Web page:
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Feline Distemper

Image of a sick cat.

Feline distemper or feline panleukopenia is a highly contagious viral disease of kittens and adult cats caused by the feline parvovirus. It is also called panleukopenia as it affects the bone marrow and causes low white blood cell counts. It is relatively common in unvaccinated cats and is often fatal, especially in young kittens. It has been referred to as Feline Distemper, but in fact, it is a different virus than canine distemper and causes different symptoms.

Early symptoms of feline distemper infection are lethargy and loss of appetite then rapid progression to severe, sometimes bloody diarrhea and vomiting. These signs are very similar to other diseases, some serious, some not so serious. Therefore, if any abnormal behaviors or signs of illness are observed, it is important to have your veterinarian examine your pet as soon as possible. A diagnosis of distemper is presumed if vomiting and diarrhea are present along with a low white blood cell count. A diagnosis of distemper is confirmed when the virus is detected in blood or feces.

Another syndrome associated with the feline distemper virus occurs when a susceptible pregnant cat or a newborn kitten is exposed. The kittens will have permanent damage to the cerebellum part of the brain and walk with an uncoordinated gait and an elevated tail. It may also affect the retinas of their eyes. They are otherwise alert and act normal.

Infection occurs when unvaccinated cats come in contact with the virus, which may be by contact with blood, urine, feces, nasal secretions, or even the fleas from an infected cat. The hands and clothing of people who handle infected cats can also spread the disease. Unfortunately, the virus is very resistant to environmental conditions and difficult to destroy; it can remain infective for years. Routine household disinfectants will not kill the virus, and a 1 to 30 dilution of bleach should be used to clean any appropriate surfaces.

There is no medication to kill the virus. Hospitalization with IV fluid therapy and antibiotics to prevent secondary infection are necessary to support the cat's health while its own body is fighting the infection. Not all will survive.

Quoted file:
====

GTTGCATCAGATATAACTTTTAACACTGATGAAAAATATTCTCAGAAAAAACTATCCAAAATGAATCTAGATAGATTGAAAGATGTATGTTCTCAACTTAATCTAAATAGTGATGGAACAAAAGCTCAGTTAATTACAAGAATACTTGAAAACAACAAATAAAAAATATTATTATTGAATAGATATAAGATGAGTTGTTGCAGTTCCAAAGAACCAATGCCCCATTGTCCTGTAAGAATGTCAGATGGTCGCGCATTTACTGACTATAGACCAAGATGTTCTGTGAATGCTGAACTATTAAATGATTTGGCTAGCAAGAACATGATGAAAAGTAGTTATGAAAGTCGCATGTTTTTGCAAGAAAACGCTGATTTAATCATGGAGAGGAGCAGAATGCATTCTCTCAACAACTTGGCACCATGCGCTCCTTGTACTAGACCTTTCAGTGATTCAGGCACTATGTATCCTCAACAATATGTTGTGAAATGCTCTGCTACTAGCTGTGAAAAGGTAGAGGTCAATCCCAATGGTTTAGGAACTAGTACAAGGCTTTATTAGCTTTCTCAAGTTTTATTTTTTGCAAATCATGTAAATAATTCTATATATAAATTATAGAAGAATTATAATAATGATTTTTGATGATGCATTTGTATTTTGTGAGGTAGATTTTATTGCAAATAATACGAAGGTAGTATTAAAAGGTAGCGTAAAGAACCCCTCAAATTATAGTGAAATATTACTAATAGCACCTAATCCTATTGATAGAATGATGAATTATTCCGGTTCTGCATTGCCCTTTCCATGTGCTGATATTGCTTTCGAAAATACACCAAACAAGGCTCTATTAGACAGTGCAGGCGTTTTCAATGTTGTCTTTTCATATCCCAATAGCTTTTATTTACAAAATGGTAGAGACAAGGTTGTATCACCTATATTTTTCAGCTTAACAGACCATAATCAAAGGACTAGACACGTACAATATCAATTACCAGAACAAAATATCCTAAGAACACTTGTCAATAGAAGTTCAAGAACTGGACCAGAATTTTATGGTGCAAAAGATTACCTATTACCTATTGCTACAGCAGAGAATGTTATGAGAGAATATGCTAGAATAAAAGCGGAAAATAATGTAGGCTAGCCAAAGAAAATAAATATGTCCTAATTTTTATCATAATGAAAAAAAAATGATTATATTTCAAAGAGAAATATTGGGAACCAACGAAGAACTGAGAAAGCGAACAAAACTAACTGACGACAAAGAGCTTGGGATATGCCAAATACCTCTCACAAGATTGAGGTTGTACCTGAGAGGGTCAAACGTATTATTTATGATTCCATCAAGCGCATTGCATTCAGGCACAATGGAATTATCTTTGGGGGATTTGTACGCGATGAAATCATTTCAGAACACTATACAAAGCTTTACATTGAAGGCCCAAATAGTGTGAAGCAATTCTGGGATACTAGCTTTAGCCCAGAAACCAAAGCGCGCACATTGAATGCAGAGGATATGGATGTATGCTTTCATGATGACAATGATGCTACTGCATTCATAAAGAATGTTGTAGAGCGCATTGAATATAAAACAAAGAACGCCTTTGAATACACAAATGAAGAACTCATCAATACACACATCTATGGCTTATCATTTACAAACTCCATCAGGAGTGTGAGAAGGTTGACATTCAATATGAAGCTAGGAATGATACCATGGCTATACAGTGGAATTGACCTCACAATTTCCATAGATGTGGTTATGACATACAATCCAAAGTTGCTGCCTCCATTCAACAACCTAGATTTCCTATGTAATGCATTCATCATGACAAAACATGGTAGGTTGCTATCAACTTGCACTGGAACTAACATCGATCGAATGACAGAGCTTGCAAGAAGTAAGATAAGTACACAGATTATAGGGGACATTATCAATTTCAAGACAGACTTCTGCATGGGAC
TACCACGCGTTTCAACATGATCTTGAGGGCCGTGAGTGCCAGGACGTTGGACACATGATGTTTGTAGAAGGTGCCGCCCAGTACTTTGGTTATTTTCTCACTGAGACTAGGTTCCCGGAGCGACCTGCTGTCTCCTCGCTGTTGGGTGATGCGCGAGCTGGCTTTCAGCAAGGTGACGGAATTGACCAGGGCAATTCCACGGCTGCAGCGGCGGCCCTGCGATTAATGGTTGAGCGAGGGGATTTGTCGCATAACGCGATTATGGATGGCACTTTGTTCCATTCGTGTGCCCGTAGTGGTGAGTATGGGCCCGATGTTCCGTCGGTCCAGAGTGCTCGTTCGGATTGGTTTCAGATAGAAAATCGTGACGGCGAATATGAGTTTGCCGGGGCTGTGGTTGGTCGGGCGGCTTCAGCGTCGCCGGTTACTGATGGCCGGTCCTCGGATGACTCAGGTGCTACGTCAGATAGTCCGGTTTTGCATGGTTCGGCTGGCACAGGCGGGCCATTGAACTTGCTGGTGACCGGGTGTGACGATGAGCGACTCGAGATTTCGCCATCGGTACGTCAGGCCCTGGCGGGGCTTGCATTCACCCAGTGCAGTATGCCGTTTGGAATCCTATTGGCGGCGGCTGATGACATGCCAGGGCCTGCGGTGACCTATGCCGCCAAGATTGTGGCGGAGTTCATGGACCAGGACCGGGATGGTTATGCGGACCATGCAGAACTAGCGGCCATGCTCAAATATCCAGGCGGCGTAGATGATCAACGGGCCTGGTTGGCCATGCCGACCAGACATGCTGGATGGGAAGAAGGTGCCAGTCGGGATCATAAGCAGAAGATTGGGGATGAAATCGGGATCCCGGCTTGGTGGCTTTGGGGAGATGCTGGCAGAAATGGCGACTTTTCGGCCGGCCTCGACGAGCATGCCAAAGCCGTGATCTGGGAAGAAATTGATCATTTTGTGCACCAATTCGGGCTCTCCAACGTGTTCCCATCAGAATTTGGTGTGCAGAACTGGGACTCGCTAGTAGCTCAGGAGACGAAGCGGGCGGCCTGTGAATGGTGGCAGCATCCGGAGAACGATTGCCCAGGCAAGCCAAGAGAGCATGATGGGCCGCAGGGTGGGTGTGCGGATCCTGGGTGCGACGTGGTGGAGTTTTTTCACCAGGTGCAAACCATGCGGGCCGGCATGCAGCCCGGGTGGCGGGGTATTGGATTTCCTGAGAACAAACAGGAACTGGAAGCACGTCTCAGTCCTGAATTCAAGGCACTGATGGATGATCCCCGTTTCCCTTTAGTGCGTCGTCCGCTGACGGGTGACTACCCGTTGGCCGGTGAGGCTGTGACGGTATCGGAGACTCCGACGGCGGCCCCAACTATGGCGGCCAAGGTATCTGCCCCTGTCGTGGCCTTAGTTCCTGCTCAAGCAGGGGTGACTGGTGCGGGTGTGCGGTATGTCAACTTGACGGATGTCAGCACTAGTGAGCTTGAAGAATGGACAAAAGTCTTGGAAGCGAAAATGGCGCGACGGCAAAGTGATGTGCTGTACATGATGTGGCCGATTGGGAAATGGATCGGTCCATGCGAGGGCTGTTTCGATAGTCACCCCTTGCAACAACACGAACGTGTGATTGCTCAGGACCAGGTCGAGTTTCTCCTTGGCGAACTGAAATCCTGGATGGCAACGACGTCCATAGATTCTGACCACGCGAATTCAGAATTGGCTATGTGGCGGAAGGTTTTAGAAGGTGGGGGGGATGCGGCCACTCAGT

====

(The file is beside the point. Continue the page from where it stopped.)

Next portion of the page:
Preventing the infection through vaccination is better rather than treating an infected cat. Today's vaccines are very effective in helping your pet protect itself from infection. A series of kitten vaccinations followed by adult boosters stimulate the cat's immune system to produce protective antibodies. Should the cat come into contact with the virus, these same antibodies will help your cat successfully fight off the infection.

Consult with your veterinarian for advice on a vaccination schedule appropriate for your pet.

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  • "We've followed Dr.Trefz from his former hospital in Clearwater because we were unable to find a vet that could live up to the high standards Dr.Trefz and his staff provided to our 4-legged family members. The compassion and love shown to us when we lost our best friends to their Heavenly home was such a blessing. Dr. Trefz and his staff are exceptional professionals, friends and great human beings. The 30 minute drive from Clearwater is well worth it for the wonderful care our sweet boy Hunter receives. Love Dr. Trefz and staff!"
    Diana B. - Clearwater, FL
  • "Dr. Trefz is the best Vet Doc we have ever had for our dear Katie. He is so caring and really takes an interest in you and your "baby." Dr. Trefz will actually call to check-up on your animal. The entire staff is truly amazing."
    Sandy G.
  • "We drive over an hour one way to bring our 11 year old Bengal, Sumo, to Dr Trevz. He was Sumos original vet, but when he left the Clearwater practice we "lost him" for a bit. We took a very sick Sumo to Dr Trevz& his staff. We were ready to be told to put him down. But one by one, Dr T tackles his infections and issues...and we almost have him back to perfect health' we are grateful beyond words for the caring and expertise of Dr T & his staff!"
    Samantha